People who should know better aren’t coming clean, either. Read “Race Against the Machine” and see whether you don’t think the authors outline a real problem — tech advances very rapidly shrinking available employment that pays a living wage, skills not keeping pace — and then draw exactly the wrong conclusion about how to address it educationally.

  • Seguine

    [I meant to say golden peacock eggs, in case all that wasn’t clear…]

  • Pincher Martin

    For what it’s worth, I never thought of you as an HBDer. Your focus here is too narrow, and your general political views are too much of an ideological grab bag, for you to be placed in any reactionary nexus.

  • Jim

    At the beginning of the 19th century roughly 90% of the population was employed in agriculture. With the enormous amounts of cheap energy which
    became available in the years since we have developed an energy-intensive agriculture system requiring only a fraction of the labor once utilized. In the future rising costs of energy may necessitate a return to a more labor-intensive agriculture. If so this might soak up a considerable portion of our current surplus supply of low IQ labor.

    On the other hand the transition to an energy-intensive agriculture system allowed a reduction in acreage planted. Because of this deforestation in the
    US peaked about 1850 with an increase in forested land since then. With a more labor-intensive agriculture system this trend might reverse back to deforestation.

  • ed

    Education Realist,

    Aren’t you seriously worried that your identity will be revealed? Many of your posts have detailed descriptions of your lessons and interactions with your students, such as the Nigerian Sci-Fi writer. What would be the consequence if you’re identified?

    Anyway, I enjoy the blog and hope you keep it up.


    • educationrealist

      Thanks for your concern. The Nigerian sci-fi writer isn’t only Nigerian immigrant at my school. I never discuss my students’ grades or other FERPA related material, and I change their names. Plus, I never say anything bad about any of them. For all those reasons, I should be safe about my students.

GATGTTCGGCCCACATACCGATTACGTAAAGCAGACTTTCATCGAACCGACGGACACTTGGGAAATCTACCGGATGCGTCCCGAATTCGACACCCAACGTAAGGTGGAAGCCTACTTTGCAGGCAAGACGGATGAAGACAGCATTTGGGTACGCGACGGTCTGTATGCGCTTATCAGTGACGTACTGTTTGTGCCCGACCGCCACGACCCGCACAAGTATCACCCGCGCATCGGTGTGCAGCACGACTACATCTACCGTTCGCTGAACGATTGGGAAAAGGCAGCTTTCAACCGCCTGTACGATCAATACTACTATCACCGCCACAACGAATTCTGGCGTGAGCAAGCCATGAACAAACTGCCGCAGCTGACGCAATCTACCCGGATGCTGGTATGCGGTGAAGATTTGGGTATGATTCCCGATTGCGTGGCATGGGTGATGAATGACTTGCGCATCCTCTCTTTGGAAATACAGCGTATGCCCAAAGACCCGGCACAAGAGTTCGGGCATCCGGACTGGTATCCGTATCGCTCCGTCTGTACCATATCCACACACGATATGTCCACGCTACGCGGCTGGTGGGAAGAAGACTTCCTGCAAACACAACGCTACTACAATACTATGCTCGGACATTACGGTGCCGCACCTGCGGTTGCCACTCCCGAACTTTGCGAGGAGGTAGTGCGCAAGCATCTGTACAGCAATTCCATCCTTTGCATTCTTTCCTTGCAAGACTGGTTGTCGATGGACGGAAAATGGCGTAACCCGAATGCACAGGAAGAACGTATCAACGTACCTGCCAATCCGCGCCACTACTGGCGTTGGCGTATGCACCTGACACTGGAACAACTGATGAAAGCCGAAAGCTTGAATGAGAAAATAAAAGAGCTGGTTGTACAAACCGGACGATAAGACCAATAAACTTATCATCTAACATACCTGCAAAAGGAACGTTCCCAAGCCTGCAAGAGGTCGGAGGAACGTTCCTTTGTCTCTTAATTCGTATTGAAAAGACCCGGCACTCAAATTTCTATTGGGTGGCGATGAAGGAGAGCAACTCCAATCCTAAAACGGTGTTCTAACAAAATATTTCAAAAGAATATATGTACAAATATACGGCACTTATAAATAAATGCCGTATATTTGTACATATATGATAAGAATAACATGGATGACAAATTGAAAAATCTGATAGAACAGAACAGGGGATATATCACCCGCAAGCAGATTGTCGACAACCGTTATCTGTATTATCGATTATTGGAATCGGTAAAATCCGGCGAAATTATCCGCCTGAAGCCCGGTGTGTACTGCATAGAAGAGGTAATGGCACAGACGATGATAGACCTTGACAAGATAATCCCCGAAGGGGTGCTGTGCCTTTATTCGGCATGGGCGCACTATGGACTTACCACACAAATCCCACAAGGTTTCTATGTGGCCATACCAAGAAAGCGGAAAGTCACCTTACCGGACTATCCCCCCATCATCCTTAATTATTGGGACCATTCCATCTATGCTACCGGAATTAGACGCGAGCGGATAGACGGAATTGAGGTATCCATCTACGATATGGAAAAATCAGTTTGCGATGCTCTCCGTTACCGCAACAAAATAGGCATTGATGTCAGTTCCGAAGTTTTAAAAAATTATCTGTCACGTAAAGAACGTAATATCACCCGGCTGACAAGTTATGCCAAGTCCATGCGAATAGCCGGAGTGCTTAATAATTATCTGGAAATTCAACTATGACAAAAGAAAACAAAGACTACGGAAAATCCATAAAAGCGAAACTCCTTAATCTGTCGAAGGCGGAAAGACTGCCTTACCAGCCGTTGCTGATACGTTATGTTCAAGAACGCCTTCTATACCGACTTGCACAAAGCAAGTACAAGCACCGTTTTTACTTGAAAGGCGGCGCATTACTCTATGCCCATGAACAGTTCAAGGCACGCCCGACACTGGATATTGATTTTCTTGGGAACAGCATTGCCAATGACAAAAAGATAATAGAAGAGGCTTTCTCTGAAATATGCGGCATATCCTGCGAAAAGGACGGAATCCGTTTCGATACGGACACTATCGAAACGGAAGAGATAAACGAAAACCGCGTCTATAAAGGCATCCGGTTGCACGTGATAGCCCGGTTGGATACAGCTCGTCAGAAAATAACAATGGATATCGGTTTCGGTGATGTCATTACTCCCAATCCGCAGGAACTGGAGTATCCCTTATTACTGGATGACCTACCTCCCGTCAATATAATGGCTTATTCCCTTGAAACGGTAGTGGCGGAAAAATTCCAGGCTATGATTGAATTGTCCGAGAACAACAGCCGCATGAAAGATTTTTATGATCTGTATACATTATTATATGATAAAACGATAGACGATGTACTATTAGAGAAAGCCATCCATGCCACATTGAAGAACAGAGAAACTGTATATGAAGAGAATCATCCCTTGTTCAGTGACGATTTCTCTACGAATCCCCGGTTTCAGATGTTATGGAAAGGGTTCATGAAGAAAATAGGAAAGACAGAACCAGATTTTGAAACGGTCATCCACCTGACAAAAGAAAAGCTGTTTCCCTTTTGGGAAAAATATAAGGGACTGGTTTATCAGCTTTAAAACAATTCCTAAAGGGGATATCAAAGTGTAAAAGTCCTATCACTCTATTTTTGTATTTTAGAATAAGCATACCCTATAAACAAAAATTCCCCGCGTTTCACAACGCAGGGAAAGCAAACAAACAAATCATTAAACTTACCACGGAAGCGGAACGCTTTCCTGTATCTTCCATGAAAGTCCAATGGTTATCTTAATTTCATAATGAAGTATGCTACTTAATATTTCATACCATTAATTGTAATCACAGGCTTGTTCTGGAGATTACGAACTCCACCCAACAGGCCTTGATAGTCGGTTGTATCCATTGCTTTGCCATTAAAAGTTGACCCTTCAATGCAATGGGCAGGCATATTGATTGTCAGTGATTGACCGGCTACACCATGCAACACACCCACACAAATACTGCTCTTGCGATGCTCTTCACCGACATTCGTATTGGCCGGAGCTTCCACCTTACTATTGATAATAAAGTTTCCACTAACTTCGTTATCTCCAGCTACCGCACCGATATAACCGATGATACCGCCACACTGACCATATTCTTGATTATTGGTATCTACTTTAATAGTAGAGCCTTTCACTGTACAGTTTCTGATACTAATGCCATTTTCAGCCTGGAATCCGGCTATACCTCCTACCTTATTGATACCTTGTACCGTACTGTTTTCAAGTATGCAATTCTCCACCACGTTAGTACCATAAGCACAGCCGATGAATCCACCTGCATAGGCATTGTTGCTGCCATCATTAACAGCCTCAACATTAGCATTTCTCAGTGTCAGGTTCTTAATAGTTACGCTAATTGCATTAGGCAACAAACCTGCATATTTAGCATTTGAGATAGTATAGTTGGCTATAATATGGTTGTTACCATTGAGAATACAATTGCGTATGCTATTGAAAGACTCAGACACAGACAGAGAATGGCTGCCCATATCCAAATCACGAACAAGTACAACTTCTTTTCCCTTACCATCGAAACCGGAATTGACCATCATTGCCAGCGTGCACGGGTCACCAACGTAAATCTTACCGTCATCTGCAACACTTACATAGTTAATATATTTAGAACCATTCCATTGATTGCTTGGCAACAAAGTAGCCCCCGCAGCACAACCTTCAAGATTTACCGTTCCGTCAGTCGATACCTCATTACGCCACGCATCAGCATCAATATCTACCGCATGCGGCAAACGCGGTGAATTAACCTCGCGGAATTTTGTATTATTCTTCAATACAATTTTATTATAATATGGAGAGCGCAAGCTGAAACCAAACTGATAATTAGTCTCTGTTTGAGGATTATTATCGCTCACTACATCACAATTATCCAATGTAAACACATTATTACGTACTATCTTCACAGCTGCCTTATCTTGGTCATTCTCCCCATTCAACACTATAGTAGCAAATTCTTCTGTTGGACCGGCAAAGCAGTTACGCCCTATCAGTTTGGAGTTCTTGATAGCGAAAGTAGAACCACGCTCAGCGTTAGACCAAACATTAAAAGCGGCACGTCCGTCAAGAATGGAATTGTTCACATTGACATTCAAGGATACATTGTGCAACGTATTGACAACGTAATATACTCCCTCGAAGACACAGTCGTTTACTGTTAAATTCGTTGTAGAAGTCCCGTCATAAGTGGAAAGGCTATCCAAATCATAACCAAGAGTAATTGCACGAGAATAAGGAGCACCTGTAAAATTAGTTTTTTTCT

If my identity is revealed, it’s because someone wants to hurt me. I get calls and questions from reporters, and they need to know my real name. I am fine with it offline. I have gotten more than one private tweet asking if I’m person X, and the guessing is about 50% correct. They always say “But it’s okay, since I agree with you.” *That* worries me much more than people knowing my identity–the idea that being outed depends on whether a reader agrees with me or not. Because then the person emails the principal saying “Person X is saying dirt about students) and if the principal removes me first, asks questions later, I’m screwed.

      I’m not good at keeping my identity secret. I just want it free from Google and not putting me out of job. That’s enough to ask for.

      • Tim

        It’s just a matter of time before it happens. That’s the price of having a thinking brain and opinions that don’t follow the herd. I don’t think it’ll be a problem for you so much as it will be a loss for your students. I’m sure I would have gotten a lot from a teacher like you but instead I suffered through endless banality until my prison time had expired and I was able to progress on to University but even there I found a lot of boring tired thinking until I hit upon the division between the cultural and biological anthro depts in my second school.. that was interesting, something Hr. Khan has been talking about a lot lately. I experienced it first hand back in the early 2000s.

        As an aside, I’m glad to hear about the Nigerian student’s sci-fi aspirations. I’d encourage him to look into writing and publishing short stories as well. The pay is terrible (as always) but that’s not the point, the point is to get your name out there in the genre fiction world, so you have credits to list on your Novel or screenplay. It really helps when you’re looking for a competent agent. The short story submission guidelines are very strict and a lot of the older publications like Analog and F&SF are very good about laboriously spelling out what they don’t want, which really helps new writers get what has been done a billion times and what’s really new.

  • Portlander

    Not that you asked, and apologies if this is opening Pandora’s Box, but I’ll mention a couple really good missing nodes are 28 Sherman and Conservative Treehouse.

    50-80% of the comments on the latter are incredibly, and I do I mean _incredibly_, lame but in harmless way. I’m impressed by the hosts ability to suffer them. It’s like a 50’s sitcom, the cool Fonz and his crew of dunces.

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  • jamesd127

    Because most folks have absolutely no idea how huge the gaps are, and it’s just possible that the schools weren’t actively discriminating.

    Segregation was a form of affirmative action. The intent of the policy was to have good quality blacks ruling over ordinary blacks, analogous to the caliphate policy for dealing with ethnic diversity.

    For which they needed black lawyers, black judges, black businessmen, etc – who needed, and received, protection from white competition. Segregation manufactured a black middle class to govern ordinary blacks, a middle class that had real work to do, unlike the soul destroying makework done by today’s black middle class.